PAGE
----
Display, Sans-serif typeface

from Google Fonts
designed by Patric King

Variable Font

1 axis: Weight

54 Styles

Big Shoulders, Inline and Stencil
9 Weights: Thin to Black
each in Text and Display

Best for

  • Headings (display text)
  • Long reading text (body text)
  • User Interfaces (functional text)




A free, space-saving American grotesque, with a cool inline and stencil style for interesting headings or super large titles.

My thoughts on Big Shoulders

Big Shoulders is a free sans-serif display superfamily, consisting of 54 fonts. It was designed by Patric King for the Chicago Design System, is available as variable fonts, and also hosted on Google Fonts. What an interesting energy of this typeface – it is somewhat restrained, but still expressive. Big Shoulder is super narrow, almost squarish, and has very short ascenders and descenders. This makes it ideal for large, attention grabbing headings.

Do you want to dance? ALL THE WAV FROM CHICAGO Stencil with interesting breaks Coming with small caps as well and in lower case letters too
Big Shoulder, Big Shoulder Inline, and Big Shoulder Stencil. Adorable figures, very interesting breaks at the stencil style.

Plenty of quirks contribute to its uniqueness. I like the interesting positions of the breaks in the stencil style, and the engaging feeling of the inline style. To me, it looks best in all caps.

Big Shoulders Display vs. Text Big Shoulders Display is narrower and thinner, Big Shoulders Text is wider and sturdier. Big Shoulders Text set at 30 px font size. You should not go below that. Anything below 30px will hurt you. I said you should not set it smaller than 30 px! Come one, what a mess. This is not cool, 20 px font size! It might b called Big Shoulders Text, but it is not a text typeface. Seriously.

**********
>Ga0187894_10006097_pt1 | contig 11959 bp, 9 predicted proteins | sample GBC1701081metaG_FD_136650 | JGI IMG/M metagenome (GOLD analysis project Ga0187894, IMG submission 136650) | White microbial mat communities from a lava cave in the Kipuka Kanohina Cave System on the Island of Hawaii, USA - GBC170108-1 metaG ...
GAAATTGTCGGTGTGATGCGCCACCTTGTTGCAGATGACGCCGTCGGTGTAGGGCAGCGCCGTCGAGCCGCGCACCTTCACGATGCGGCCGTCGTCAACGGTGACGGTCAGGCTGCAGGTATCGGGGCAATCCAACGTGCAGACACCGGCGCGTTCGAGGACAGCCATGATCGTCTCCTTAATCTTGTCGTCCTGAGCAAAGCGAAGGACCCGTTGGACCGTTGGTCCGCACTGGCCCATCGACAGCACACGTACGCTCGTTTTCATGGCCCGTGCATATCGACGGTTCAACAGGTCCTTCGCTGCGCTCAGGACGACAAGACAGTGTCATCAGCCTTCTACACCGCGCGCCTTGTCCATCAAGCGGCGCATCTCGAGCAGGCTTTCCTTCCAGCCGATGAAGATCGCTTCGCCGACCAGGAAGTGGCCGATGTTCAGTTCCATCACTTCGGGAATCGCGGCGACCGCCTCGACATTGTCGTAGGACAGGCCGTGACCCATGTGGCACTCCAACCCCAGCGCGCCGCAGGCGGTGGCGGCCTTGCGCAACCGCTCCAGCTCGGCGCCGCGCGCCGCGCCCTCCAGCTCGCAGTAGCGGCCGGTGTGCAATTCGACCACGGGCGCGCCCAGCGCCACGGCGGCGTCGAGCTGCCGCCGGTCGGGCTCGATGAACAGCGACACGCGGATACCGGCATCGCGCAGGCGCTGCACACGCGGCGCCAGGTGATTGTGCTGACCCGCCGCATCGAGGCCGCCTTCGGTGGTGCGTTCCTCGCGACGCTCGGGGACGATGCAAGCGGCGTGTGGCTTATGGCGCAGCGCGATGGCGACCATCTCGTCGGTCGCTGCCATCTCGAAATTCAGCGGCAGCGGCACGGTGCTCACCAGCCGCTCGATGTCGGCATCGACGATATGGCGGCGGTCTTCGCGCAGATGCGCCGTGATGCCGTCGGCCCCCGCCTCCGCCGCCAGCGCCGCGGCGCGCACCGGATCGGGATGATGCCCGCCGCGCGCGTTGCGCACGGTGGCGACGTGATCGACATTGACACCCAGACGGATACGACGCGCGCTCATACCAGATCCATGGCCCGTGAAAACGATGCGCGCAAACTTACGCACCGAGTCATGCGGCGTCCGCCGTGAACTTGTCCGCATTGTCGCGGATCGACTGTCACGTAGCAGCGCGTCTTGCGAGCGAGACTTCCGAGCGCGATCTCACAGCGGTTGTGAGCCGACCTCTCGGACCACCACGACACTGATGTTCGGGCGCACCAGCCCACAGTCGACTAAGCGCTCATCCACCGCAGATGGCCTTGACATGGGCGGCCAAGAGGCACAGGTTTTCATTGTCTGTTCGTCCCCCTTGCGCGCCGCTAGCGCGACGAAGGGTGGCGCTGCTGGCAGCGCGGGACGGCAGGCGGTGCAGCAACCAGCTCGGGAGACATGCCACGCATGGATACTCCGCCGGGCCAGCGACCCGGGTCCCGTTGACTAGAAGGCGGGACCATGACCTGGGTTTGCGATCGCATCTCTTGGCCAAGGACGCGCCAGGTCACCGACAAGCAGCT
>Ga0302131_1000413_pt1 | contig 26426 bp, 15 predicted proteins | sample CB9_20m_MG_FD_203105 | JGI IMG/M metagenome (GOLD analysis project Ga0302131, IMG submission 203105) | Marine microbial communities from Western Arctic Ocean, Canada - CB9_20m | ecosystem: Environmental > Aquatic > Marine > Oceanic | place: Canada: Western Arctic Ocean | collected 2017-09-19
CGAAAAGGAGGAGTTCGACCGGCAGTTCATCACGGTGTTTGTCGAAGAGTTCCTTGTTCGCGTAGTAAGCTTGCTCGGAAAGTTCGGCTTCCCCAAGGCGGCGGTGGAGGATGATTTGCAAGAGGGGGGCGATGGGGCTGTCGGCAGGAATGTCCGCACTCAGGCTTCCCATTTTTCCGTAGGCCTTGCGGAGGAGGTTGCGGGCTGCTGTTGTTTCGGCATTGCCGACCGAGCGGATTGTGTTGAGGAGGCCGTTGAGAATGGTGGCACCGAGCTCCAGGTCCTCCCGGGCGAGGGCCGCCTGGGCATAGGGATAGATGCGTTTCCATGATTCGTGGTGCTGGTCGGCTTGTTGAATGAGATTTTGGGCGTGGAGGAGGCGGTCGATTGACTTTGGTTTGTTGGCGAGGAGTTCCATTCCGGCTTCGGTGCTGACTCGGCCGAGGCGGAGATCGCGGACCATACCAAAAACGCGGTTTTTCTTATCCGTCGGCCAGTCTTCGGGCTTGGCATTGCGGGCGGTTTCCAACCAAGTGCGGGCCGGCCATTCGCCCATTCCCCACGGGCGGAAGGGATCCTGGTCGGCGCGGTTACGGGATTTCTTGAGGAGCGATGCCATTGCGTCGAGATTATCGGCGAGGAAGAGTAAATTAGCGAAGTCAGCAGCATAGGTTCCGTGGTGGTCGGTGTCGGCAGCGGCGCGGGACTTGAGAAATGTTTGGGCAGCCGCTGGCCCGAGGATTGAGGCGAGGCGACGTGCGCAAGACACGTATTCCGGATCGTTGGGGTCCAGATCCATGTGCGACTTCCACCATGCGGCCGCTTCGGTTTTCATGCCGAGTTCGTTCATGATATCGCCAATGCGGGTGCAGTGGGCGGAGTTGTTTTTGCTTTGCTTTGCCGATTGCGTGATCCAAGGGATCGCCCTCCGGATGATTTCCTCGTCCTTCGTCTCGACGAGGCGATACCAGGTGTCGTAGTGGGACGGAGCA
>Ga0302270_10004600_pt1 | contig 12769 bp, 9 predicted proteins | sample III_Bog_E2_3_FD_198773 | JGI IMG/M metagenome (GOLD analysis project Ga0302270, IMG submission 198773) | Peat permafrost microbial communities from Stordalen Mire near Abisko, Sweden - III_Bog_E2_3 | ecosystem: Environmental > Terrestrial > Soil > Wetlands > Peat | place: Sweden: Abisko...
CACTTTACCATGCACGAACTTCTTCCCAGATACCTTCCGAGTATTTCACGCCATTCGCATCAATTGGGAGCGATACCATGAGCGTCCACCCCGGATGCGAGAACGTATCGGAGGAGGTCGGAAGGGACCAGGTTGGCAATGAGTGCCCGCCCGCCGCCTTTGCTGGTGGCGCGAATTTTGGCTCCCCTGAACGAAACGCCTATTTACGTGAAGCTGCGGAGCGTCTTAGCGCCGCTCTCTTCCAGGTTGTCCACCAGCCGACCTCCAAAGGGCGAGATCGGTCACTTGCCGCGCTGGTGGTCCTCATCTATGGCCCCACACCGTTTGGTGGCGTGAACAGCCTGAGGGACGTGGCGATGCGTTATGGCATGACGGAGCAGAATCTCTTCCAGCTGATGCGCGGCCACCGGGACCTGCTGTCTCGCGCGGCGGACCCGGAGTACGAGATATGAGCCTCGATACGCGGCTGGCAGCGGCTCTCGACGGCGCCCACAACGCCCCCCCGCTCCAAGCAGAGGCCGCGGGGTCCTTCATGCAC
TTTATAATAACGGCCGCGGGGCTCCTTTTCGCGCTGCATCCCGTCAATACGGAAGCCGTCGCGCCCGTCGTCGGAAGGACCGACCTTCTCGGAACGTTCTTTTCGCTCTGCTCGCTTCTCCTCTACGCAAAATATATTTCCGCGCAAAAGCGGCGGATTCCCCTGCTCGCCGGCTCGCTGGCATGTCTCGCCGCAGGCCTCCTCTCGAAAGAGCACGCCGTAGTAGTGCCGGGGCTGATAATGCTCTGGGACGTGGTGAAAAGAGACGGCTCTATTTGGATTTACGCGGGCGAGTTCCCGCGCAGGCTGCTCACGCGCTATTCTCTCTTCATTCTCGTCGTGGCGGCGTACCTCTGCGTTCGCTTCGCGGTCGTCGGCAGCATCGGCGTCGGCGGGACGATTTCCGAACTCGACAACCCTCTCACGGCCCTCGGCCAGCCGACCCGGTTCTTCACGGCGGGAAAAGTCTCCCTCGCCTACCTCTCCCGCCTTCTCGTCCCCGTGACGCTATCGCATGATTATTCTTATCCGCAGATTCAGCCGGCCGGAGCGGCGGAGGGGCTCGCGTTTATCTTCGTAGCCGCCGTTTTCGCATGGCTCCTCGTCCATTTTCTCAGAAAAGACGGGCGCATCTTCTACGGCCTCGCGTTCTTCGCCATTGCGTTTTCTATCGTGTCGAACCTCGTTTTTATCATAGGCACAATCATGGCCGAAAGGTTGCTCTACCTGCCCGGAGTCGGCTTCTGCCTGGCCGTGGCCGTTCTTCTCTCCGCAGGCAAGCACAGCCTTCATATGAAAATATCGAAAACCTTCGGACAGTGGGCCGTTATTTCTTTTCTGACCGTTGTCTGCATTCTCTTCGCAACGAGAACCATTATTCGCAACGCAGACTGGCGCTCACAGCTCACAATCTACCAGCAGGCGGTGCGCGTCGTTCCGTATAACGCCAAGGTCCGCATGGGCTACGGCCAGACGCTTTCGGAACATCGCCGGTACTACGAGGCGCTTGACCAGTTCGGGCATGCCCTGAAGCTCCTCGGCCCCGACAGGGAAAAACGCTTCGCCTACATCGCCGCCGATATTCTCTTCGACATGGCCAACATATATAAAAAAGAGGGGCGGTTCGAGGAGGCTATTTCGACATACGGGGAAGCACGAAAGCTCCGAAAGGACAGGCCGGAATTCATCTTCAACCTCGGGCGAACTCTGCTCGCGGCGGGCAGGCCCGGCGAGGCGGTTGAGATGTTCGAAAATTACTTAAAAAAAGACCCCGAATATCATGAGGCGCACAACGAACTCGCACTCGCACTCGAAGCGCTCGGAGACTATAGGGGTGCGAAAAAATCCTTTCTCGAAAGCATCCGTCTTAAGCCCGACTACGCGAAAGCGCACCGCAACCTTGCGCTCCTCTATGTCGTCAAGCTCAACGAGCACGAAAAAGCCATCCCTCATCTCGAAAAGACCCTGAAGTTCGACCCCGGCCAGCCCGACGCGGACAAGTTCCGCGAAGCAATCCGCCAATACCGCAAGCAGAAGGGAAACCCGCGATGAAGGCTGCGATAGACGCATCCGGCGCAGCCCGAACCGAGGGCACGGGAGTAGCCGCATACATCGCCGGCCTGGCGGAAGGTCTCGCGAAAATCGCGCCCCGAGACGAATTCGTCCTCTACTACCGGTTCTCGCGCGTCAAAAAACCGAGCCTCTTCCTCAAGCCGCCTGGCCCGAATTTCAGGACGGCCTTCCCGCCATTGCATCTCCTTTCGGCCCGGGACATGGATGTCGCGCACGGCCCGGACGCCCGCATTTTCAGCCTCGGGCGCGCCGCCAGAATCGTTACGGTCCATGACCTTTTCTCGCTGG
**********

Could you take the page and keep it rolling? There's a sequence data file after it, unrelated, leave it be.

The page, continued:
Big Shoulders Text should have been called Big Shoulders Subheading. It is not made for running text.

There are two styles, Display and Text, but the text style is really not intended for text sizes. In direct comparison, you can see how it is sturdier and wider, so it would work for font size between 30 and 50 px, but anything below that, forget it. So, there obviously is a reason why Big Shoulders has the word “big” in its name. Use it for posters, signs, large titles, the bigger, the better.

What do you think? Is Big Shoulders something for an upcoming project? Tell me in the comments below!

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